Phosphorus Mineral – Sources | Deficiency

The Phosphorus mineral is another member of the major mineral’s family. Within the body, up to 80% of the Phosphorus mineral can be found in the teeth and the bones. Working together, both the calcium mineral and phosphorus are responsible for ensuring proper bone growth and maintenance. Within the bones and teeth, the Phosphorus mineral is present as calcium phosphate.

In addition to this very important partnership with Calcium, Phosphorus is necessary for many other bodily functions. In fact, no other mineral has as many responsibilities. Probably its next most important function is its involvement in the production of collagen. Bone is 75% collagen, but joints, tendons, ligaments, cartilage, eyes and skin are also made mostly of collagen. The body would not be able to make these connective tissues and organs that are so vital without a steady supply of Phosphorus.

Phospholipids, which are created when Phosphorus unites with fatty acids, reside inside cell membranes. Because they are both water and fat soluble, Phospholipids are actually what allows nutrients (both fat and water-soluble) to pass through cell membranes. Cells would die without a way to take in and pass out both fat and water-soluble nutrients. Phosphorus also is what gives cells their energy as it is the main component of adenosine triphosphate or ATP.

Phospholipids also help keep the blood at the right consistency. As blood begins to clump together in large globules, it’s more likely to get stuck to artery walls. As arteries become clogged, the risks for developing heart disease increase. Phospholipids keep blood from clumping in this manner.

The body needs Phosphorus to make lecithin, which in turn makes bile. Without these components, gallstones can develop. It also prevents cirrhosis, a build-up of fatty acids inside the liver. Vitamins A, D, E and K, the fat soluble vitamins, could not do their jobs without having Phosphorus present, either.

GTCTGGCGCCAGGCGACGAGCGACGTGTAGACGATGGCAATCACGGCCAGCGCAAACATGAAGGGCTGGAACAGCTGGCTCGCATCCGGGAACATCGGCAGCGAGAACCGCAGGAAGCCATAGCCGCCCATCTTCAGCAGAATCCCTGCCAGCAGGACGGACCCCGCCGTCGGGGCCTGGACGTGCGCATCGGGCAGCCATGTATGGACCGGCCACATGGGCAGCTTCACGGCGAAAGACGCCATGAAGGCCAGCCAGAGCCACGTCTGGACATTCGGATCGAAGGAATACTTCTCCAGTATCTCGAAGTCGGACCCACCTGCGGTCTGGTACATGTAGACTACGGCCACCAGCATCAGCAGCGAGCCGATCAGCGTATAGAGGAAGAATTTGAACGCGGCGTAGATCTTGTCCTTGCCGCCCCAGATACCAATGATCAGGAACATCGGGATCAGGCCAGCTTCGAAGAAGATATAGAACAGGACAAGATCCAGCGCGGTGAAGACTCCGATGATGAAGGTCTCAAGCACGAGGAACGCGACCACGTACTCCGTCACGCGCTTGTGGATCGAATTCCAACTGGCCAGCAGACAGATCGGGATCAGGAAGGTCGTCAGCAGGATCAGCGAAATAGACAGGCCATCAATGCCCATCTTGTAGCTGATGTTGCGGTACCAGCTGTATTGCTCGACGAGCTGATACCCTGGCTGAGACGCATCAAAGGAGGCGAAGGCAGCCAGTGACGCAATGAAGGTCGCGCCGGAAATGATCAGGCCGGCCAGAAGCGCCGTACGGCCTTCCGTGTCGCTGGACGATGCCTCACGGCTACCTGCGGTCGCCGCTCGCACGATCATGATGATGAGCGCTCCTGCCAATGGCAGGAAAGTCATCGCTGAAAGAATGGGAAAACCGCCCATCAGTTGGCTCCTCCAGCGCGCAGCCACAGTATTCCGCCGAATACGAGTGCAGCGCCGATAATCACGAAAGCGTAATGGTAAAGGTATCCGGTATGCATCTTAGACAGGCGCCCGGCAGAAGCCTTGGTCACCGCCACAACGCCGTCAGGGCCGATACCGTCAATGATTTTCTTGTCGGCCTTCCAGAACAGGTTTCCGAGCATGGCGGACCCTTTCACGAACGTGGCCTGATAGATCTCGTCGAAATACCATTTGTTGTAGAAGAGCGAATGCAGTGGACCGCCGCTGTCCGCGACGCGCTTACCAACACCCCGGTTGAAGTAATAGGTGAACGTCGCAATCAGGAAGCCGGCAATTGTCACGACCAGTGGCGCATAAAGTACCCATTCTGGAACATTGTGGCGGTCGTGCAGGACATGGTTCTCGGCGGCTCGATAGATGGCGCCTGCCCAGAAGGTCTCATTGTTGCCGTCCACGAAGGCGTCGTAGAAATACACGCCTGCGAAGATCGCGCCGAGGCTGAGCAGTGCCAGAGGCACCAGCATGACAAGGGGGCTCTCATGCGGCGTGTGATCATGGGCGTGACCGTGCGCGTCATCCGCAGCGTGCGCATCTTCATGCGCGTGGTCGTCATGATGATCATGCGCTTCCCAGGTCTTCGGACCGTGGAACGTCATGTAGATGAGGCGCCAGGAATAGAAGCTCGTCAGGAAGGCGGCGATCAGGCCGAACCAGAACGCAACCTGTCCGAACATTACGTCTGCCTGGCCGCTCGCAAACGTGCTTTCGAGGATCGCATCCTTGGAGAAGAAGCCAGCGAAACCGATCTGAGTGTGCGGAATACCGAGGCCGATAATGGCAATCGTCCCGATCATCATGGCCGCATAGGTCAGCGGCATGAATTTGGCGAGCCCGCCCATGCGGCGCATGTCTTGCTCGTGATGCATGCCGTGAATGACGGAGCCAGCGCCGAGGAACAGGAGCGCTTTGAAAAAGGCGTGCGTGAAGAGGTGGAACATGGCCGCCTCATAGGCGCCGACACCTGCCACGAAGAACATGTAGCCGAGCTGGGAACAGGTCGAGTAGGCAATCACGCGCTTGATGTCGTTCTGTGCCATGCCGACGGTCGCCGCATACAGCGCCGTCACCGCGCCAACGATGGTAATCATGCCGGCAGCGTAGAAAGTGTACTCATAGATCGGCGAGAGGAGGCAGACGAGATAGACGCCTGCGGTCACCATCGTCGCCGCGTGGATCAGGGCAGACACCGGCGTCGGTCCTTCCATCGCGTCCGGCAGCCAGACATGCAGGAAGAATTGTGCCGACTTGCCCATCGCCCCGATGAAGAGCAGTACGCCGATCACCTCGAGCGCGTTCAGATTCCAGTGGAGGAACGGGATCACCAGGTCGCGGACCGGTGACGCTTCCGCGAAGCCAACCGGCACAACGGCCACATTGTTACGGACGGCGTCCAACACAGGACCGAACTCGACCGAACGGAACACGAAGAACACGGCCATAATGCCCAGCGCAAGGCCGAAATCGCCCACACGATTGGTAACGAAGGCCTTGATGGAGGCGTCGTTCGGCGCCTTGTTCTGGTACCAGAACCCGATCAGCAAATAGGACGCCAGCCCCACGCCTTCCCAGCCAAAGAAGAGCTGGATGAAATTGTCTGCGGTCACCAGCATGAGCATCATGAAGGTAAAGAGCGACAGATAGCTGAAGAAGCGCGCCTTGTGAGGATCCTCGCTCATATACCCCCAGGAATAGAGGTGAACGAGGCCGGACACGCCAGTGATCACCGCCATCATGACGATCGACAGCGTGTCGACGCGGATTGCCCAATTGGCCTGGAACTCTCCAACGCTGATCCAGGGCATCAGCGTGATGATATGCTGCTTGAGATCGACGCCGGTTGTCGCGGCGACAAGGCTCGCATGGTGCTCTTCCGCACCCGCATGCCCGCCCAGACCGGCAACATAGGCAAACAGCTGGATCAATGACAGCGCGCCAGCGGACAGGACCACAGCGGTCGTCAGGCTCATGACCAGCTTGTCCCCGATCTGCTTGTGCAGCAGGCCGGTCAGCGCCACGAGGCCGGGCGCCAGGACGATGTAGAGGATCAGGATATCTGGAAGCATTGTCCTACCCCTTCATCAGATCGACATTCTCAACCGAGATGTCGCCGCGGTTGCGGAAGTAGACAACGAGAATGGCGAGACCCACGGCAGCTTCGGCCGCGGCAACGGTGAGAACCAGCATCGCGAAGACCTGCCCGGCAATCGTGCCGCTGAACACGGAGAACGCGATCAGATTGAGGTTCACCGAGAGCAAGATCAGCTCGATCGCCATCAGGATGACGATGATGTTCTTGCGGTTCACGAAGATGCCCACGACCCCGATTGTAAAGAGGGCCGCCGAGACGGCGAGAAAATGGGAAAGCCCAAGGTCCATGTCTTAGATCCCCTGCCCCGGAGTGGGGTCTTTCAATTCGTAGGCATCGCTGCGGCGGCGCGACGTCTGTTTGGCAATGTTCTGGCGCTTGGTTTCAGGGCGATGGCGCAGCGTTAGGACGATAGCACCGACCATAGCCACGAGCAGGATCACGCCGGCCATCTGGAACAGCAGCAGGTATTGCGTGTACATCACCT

What is Phosphorus? Hyperphosphatemia and Hypophosphatemia – Phosphorus Rich Foods – Dr.Berg

Phosphorus Sources

Good Phosphorus sources include many of the same foods that contain Calcium. Milk, hard cheese, yogurt, eggs, canned fish, chicken, red meat, nuts, walnuts, almonds, whole wheat and wheat germ and pumpkin seeds are all good sources. The RDA of Phosphorus is 1,000 mg for adults.

Many of the additives in processed foods contain Phosphorus, and believe it or not, the need for Phosphorus is one situation in which eating processed foods may be better than being on a diet! However, even when dieting, eating a well-balanced diet will provide all the Phosphorus the body needs. And because the kidneys are able to eliminate any excess, there is practically no risk of the body maintaining levels that could become toxic.

Phosphorus Deficiency

Fortunately, Phosphorus deficiency is very rare since many foods, even those that are processed, contain this all important mineral. However, like Calcium, a Phosphorus deficiency can lead to problems with the bones including Rickets, osteoporosis, stiff joints and pain in the bones.

A Phosphorus Deficiency can also cause anxiety, irritability, sensitive skin, stress, tiredness and weak teeth.